the use of descriptive words in order to create an image in the reader's mind that makes use of his senses; ex: Stopping by Woods on a Snowy evening creates an image of being out in the forest on a winter night.

personification

giving human characteristics to non-human things; ex: The animals in Madagascar are personified to think and act like humans

blank verse

poetry written in unrhymed iambic pentameter; ex: "Birches" by Robert Frost is written in blank verse

masculine rhyme

1 syllable of rhyme; the word doesn't have to be 1 syllable

feminine rhyme

2 syllables of rhyme; word doesn't have to be 2 syllable

tone

an author's attitude toward a piece of writing; the tone of "The Love song of J. Alfred Prufrock" is sad and worried

realism

movement that focuses on showing life as it is as faithfully and accurately as possible; ex: "Incident at Owl Creek Bridge" used realism to show the harsh realities of war

naturalism

offshoot of realism, sought to portray ordinary people's lives but suggested that environment, heredity, and chance determined people's faith; ex: "To Build a Fire" is a naturalist poem.

transcendentalism

movement that shows inherent goodness and importance of both man and nature, but also shows the importance of God; ex: Ralph Waldo Emerson and Henry David Thoreau were Transcendentalist poets

imagism

poetic movement that wanted hard expression with concrete images and everyday speech. It featured the creation of images in poems; ex: Poets like Ezra Pound and E.E. Cummings were imagist poets

modernism

movement where authors sought to capture the essence of modern life in both the form and content of their work; T.S. Elliot was a modernist poet

gothic style

characterized by the story set in bleak or remote aces, the plot involving macabre or violent incidents, characters in torment, and/or supernatural events; ex: Edgar Allen Poe was know for being a gothic style writer.

epithet

a word or phrase applied to a person to describe an actual or attributed quality; ex: saying that a dog is man's best friend

dialect

a form of language spoken in a particular area or by members of a particular social class or group. distinguished by its vocabulary, grammar, and pronunciation; ex. Mark Twain used the dialect of every day speech in his stories.

free verse

poetry without a consistent meter pattern or rhyme; ex: Walt Whitman often wrote free verse poetry

mood

a person's emotions and reaction to a story; ex: a person's mood towards "The Love Song of J. Alfred Prufrock" could be sympathetic or annoyed

stanza

a poetic paragraph; 2 lines- couplet, 3 lines- tercet, 4 lines- quatrain, 5- cinquain, 6- sestet, 7- septet, 8- octave

symbolism

the use of symbols to represent ideas or qualities; ex: the American flag is a symbol for freedom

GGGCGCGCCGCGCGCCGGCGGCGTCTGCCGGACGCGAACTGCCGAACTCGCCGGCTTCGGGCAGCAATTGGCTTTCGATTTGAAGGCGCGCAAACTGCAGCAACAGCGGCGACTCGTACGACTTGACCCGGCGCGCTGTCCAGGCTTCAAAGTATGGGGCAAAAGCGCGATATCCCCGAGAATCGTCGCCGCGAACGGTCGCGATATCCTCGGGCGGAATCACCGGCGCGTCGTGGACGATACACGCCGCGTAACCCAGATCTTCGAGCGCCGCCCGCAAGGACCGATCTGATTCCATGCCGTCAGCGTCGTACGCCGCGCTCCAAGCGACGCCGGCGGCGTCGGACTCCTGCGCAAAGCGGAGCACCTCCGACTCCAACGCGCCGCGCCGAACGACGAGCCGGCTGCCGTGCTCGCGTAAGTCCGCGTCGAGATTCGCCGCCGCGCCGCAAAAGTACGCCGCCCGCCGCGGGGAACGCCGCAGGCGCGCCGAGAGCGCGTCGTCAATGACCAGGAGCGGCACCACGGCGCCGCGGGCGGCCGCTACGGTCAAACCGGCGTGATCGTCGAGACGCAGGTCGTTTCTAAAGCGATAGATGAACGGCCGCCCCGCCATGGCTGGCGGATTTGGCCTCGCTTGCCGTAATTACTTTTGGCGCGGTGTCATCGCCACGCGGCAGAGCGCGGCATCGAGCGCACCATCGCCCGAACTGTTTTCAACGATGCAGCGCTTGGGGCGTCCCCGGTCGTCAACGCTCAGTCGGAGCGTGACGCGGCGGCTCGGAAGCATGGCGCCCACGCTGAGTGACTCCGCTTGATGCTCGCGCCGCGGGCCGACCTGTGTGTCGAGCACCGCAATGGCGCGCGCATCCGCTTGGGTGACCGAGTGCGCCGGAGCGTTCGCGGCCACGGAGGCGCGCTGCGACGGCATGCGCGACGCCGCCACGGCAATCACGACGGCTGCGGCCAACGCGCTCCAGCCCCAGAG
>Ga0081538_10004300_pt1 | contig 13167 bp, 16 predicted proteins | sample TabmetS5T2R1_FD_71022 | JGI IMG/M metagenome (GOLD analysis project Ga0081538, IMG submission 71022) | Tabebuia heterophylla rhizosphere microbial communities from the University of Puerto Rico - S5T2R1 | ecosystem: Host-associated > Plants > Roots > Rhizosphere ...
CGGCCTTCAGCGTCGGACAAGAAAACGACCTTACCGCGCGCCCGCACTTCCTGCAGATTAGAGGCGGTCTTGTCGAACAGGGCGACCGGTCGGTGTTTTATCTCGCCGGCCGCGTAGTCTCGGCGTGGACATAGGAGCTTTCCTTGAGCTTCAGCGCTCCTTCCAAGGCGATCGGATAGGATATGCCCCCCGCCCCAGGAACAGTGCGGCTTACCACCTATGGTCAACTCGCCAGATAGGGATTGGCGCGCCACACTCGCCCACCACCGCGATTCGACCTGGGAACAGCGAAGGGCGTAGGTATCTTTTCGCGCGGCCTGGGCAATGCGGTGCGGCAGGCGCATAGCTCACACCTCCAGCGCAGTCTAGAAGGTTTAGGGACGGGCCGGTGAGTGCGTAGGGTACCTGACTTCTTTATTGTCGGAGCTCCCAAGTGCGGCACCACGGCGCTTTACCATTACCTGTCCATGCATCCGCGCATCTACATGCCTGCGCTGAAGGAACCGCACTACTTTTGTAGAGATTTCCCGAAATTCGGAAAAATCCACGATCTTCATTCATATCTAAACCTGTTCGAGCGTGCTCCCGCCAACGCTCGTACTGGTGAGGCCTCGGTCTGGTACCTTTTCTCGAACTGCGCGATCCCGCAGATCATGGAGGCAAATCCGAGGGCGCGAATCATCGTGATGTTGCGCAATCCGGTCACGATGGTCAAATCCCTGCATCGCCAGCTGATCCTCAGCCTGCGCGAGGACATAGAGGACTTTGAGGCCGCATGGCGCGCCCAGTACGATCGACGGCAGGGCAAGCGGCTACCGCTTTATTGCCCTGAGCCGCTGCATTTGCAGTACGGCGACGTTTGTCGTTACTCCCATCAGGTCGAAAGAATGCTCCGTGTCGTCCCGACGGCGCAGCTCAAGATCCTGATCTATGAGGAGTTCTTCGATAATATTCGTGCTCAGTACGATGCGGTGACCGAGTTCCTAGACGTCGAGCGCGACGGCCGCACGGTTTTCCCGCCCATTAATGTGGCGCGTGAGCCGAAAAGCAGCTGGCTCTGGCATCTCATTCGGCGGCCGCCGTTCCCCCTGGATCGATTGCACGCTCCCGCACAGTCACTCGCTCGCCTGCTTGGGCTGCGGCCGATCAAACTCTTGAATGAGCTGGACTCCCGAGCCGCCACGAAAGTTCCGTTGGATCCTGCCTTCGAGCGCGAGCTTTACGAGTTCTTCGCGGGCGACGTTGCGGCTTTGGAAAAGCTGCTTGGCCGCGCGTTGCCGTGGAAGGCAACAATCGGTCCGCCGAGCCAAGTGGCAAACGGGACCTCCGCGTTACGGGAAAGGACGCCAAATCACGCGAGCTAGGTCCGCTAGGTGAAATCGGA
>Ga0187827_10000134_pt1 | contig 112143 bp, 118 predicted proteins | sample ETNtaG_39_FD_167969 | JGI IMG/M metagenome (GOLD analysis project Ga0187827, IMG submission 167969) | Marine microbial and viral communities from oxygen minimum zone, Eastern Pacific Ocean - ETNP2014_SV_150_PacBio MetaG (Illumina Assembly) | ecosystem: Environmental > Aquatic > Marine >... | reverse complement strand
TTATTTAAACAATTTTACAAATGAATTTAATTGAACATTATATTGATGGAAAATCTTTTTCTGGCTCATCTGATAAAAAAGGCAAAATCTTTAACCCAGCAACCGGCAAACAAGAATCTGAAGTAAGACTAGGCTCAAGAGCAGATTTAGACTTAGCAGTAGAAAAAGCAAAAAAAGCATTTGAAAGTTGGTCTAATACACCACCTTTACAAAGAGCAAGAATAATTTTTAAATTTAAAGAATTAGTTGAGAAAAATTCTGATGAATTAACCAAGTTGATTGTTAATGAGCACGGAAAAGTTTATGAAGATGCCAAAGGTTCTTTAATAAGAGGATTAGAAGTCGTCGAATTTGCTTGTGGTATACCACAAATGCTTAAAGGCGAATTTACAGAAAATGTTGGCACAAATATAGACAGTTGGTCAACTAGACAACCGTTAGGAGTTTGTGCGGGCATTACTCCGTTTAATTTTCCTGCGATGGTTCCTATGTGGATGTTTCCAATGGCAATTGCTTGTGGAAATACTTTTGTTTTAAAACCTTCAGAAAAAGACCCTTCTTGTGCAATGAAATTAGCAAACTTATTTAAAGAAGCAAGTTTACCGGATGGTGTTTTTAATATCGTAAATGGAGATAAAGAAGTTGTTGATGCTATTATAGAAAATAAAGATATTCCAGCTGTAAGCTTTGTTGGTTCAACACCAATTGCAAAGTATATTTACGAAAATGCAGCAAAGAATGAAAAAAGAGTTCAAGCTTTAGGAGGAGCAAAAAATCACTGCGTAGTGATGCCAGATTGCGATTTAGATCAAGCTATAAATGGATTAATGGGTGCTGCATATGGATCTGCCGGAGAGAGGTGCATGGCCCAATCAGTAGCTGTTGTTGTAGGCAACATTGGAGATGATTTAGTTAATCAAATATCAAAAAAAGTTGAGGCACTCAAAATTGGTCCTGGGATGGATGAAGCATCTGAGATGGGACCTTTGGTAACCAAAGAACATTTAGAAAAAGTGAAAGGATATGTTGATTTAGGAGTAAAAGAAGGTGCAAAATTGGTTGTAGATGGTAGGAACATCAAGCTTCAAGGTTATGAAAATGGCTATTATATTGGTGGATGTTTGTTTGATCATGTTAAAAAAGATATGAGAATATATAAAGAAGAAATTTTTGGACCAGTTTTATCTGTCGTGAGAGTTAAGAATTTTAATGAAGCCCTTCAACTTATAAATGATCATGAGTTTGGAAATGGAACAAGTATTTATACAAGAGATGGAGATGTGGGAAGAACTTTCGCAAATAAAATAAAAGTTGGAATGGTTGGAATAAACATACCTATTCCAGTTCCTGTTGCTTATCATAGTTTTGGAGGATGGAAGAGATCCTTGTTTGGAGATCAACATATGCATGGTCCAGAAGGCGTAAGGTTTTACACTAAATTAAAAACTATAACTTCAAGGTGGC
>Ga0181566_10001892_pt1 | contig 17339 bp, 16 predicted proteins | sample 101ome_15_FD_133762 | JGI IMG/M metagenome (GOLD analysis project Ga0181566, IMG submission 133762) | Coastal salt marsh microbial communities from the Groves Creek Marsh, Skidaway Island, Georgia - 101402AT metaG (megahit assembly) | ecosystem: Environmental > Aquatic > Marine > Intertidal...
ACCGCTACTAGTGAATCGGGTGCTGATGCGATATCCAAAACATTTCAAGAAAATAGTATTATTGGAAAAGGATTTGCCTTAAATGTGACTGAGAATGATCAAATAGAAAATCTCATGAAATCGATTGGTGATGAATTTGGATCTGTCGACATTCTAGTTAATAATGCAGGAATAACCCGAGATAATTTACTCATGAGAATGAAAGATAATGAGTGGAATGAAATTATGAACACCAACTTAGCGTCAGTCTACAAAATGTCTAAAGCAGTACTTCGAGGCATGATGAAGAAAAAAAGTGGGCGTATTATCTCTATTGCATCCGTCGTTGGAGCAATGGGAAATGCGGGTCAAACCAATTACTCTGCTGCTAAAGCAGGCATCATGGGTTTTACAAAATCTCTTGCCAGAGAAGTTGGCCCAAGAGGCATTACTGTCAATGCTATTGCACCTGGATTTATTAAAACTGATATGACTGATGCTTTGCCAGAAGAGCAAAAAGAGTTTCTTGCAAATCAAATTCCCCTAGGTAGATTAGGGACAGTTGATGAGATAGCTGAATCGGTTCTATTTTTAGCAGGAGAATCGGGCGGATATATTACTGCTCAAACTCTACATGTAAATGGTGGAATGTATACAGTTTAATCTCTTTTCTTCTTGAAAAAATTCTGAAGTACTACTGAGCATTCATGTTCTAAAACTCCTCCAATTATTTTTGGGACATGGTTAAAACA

parallelism

similar grammatical structure. shown by repeated format of words, phrases, subordinate clauses, or sentences; ex: used in the Declaration of Independence

internal conflict

conflict that occurs within the mind of a character; ex: in "To Build a Fire," the main character has an internal conflict of whether to give up or continue

external conflict

conflict that occurs between a character and some outside force; ex: in "To Build a Fire," the main character has an external conflict between his body and nature

3rd person omniscient

3rd person point of view where the narrator knows and sees everything, including thoughts of the characters; ex: "To Build a Fire" uses this narration style

3rd person limited

a 3rd person point of view where the narrator knows the inner thoughts and feelings of a single character; "An Occurrence at Owl Creek Bridge" uses this at certain points to show the main character's thought

3rd person objective

a 3rd person point of view where actions are shown without knowing the thoughts of the characters; "An Occurrence at Owl Creek Bridge" uses this at certain points to show the action without revealing the thoughts of the characters

Irony

a contrast between what is stated and meant, or between what is expected and what actually happens

dramatic irony

the type of irony that occurs when readers are aware of something that a character in a literary work doesn't know; ex: Romeo and Juliet uses this when they think they can be together but the audience knows they never can.

situational irony

the type of irony where the outcome of a situation is very different than what is expected; ex: a man who steps out of the way to avoid a sprinkler and falls into a pool